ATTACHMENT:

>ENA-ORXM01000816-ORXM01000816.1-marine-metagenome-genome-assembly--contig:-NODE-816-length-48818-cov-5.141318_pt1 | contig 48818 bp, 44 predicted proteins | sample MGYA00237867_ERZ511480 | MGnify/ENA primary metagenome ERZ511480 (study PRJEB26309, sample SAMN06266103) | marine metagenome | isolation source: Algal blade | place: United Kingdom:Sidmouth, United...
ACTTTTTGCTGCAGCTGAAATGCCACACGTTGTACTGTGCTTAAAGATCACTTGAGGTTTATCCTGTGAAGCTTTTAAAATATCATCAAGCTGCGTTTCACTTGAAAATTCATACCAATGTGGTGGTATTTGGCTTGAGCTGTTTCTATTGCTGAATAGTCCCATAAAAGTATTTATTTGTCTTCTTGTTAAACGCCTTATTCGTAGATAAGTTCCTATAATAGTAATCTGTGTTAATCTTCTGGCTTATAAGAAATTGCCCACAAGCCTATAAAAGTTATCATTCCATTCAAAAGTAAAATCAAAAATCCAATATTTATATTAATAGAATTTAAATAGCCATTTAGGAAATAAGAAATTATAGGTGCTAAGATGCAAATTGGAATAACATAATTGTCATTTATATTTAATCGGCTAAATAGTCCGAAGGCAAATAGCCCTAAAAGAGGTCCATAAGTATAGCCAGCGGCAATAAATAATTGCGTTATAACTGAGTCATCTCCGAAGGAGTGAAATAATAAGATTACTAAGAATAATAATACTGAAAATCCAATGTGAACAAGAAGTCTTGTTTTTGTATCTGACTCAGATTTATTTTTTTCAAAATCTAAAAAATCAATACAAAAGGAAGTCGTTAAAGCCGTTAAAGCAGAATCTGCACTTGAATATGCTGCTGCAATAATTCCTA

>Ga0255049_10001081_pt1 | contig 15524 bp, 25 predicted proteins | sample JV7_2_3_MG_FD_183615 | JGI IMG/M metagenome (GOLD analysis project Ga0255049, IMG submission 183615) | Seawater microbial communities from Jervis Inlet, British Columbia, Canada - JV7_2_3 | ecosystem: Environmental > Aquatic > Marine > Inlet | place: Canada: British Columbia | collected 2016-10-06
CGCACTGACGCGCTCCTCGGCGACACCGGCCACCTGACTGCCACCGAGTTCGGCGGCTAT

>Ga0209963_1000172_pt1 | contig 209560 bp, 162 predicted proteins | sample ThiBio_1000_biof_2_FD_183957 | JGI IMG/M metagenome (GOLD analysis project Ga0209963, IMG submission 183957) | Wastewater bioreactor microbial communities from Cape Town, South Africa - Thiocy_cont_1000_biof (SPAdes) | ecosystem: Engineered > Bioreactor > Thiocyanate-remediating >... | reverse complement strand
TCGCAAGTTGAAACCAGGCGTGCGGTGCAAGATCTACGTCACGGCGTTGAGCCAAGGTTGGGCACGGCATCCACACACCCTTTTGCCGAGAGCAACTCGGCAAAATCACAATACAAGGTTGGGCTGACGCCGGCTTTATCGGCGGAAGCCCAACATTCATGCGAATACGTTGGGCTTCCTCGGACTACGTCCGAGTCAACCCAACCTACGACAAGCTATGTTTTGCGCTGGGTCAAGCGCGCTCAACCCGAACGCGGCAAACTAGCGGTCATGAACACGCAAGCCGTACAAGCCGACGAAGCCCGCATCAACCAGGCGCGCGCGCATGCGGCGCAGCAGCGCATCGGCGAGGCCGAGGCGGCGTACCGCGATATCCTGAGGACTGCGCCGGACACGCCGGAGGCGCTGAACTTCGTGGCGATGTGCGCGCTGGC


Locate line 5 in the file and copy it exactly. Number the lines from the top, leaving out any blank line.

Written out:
>Ga0209963_1000172_pt1 | contig 209560 bp, 162 predicted proteins | sample ThiBio_1000_biof_2_FD_183957 | JGI IMG/M metagenome (GOLD analysis project Ga0209963, IMG submission 183957) | Wastewater bioreactor microbial communities from Cape Town, South Africa - Thiocy_cont_1000_biof (SPAdes) | ecosystem: Engineered > Bioreactor > Thiocyanate-remediating >... | reverse complement strand